Let it hit. If only to wake me up from the socialist coma.
Queens Plaza. Change trains here, the way they do it in New York; transfer. Tables, arrows. . . . It’s here!
“Manhattan!” crows the Traveler. “Oh Manhattan! My Czestochowa! My Rome and Vatican!”
The F is already arriving. Boarding. People are more densely packed, more perfumed, more expensive. And this confusion, confusion! Babylon.
“You are riding in the New York subway. Yokel!” the Traveler trembles with delight.
“Geez. . . . On the New York subway! I—Michael from Taplar.”
“We’re riding under water. . . . Above us is the East River. . . . “
“East River? I don’t believe it. It’s a dream.”
“Soon, Fifth Avenue . . . America’s Champs Elysées. The Champs Elysées of the American Hemisphere. . . . “
“I don’t believe it, I don’t believe it! Only day before yesterday I was lapping beer in a bar on Warsaw Street. . . . “
But watch out Michaels; here’s what we’re going to do: don’t look yet to the side or up. Only at your shoes. Go out to this famous avenue with eyes on the sidewalk. And then suddenly crane the neck and in one swallow gulp down a shot of this hundred-proof New York!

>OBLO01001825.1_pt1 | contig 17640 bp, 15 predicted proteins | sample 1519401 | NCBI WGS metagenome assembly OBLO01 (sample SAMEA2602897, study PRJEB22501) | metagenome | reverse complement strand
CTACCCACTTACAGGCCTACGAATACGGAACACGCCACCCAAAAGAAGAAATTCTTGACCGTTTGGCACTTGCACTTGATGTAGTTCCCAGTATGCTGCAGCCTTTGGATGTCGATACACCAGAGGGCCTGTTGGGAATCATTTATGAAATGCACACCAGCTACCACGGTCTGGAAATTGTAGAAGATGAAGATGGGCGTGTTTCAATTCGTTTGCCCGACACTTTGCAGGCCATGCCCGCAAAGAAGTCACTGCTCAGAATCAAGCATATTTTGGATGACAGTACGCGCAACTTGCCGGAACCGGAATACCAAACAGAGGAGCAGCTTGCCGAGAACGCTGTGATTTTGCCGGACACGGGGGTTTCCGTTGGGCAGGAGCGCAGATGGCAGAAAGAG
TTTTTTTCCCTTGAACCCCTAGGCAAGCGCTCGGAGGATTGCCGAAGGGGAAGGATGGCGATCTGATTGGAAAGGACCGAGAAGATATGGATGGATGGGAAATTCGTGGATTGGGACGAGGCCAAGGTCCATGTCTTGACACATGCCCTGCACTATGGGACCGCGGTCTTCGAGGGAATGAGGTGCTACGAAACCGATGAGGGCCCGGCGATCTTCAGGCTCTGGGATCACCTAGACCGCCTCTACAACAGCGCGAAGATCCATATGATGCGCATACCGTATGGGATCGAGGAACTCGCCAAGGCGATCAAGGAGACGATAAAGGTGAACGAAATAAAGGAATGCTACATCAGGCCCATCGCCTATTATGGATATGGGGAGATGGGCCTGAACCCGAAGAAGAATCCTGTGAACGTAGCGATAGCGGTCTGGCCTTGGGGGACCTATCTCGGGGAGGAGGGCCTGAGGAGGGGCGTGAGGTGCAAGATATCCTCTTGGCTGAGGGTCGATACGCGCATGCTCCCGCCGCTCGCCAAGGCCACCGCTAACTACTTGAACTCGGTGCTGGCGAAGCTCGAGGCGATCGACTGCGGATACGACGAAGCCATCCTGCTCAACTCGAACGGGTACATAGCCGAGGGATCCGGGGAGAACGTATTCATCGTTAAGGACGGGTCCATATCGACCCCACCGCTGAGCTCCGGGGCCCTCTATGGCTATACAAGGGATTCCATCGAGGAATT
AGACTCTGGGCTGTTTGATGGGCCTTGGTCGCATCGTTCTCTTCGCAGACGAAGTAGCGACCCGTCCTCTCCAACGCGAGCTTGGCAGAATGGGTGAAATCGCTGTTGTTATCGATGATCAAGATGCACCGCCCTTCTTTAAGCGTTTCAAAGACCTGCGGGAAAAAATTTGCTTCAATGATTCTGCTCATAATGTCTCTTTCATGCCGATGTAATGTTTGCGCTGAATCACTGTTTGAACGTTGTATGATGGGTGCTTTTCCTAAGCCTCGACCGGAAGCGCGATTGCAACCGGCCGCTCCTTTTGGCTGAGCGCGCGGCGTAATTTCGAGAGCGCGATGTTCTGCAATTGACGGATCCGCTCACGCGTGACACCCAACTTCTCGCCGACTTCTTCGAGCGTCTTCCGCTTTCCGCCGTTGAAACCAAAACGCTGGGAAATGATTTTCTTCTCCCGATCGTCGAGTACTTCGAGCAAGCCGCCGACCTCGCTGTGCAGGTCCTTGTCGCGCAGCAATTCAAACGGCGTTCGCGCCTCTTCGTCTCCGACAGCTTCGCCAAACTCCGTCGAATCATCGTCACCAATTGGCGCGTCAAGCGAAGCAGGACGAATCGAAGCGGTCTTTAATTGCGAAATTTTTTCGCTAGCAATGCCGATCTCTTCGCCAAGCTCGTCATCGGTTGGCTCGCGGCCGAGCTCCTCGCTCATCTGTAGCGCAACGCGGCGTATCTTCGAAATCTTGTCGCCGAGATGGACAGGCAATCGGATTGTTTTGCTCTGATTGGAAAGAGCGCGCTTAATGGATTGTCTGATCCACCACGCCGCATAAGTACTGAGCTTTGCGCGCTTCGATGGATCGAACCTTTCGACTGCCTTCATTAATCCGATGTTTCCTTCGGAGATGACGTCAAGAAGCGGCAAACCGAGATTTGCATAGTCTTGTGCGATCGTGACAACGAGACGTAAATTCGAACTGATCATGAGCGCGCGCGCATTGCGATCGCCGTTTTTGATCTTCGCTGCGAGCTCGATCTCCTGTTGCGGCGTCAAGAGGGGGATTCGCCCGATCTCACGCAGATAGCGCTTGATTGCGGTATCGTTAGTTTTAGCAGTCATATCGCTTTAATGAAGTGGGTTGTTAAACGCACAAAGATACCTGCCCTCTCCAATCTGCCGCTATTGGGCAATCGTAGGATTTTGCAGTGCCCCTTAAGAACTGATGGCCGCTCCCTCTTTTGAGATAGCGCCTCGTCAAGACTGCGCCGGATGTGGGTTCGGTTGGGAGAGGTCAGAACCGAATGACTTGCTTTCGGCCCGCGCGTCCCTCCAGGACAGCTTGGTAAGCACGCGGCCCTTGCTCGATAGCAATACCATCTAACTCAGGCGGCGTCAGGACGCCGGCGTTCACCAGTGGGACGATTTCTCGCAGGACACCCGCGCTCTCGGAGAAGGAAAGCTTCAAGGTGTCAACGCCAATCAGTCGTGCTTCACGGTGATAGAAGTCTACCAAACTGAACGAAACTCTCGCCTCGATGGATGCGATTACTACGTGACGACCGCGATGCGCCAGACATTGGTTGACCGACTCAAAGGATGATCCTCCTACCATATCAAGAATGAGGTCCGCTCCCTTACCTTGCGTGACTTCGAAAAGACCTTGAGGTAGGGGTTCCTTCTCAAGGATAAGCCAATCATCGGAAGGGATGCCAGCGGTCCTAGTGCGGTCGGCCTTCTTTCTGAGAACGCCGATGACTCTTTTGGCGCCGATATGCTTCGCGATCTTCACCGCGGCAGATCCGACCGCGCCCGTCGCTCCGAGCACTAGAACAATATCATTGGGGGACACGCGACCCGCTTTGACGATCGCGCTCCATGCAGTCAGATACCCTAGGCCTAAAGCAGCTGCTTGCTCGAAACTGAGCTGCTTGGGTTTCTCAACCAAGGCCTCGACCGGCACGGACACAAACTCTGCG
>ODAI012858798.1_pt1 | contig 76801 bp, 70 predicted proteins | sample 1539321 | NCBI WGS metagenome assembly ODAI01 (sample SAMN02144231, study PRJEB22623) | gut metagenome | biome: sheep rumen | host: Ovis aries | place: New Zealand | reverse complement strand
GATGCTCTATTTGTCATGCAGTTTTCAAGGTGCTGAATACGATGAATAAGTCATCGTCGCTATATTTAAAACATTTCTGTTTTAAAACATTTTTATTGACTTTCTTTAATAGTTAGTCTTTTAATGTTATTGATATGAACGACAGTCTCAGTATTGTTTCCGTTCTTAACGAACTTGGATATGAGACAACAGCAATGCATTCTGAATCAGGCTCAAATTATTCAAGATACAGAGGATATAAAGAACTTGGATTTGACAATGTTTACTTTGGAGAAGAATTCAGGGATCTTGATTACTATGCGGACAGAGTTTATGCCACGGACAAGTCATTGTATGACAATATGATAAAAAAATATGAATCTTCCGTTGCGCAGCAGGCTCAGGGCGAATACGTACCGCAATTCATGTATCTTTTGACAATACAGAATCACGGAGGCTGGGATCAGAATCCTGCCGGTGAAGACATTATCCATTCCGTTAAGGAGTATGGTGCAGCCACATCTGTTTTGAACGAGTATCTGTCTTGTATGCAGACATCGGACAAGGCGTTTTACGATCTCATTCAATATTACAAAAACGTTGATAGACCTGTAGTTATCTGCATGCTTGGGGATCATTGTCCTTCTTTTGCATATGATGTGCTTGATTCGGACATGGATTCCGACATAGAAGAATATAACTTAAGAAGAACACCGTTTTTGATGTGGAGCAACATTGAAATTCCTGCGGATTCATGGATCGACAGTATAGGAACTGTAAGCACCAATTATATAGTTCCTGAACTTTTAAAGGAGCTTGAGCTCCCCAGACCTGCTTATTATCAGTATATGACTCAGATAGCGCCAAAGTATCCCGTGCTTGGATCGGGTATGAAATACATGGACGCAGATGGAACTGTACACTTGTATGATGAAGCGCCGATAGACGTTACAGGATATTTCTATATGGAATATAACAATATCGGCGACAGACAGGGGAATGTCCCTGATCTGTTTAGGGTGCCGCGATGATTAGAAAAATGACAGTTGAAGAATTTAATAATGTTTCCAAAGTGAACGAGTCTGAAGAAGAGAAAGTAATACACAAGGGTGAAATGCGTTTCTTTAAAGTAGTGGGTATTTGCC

Am I gonna fall?
Already. . . . I am looking at the sidewalk but feeling the heights. How? With what? Maybe with hair. My hair is being pulled upward—vertically. My thoughts are being tugged vertically. What is pulling, what is tugging? Force. Something antigravitational. The madness of these builders.
Fear of raising the head. . . . There were so many legends about . . . But . . .
I close my eyes—tilt my head back—pull myself together. And suddenly the trap doors of the eyes go click and I open.
Geez. . . .
Knees weaken. . . .
They didn’t lie, those who told the stories. As if I’d drunk half a gallon and . . . To sit, geez, to sit—as long as I’m standing. Over there somebody is sitting on the curb, emptying an Adidas bag. Let us sit, Michaels, let us sit, as long as we are not lying down.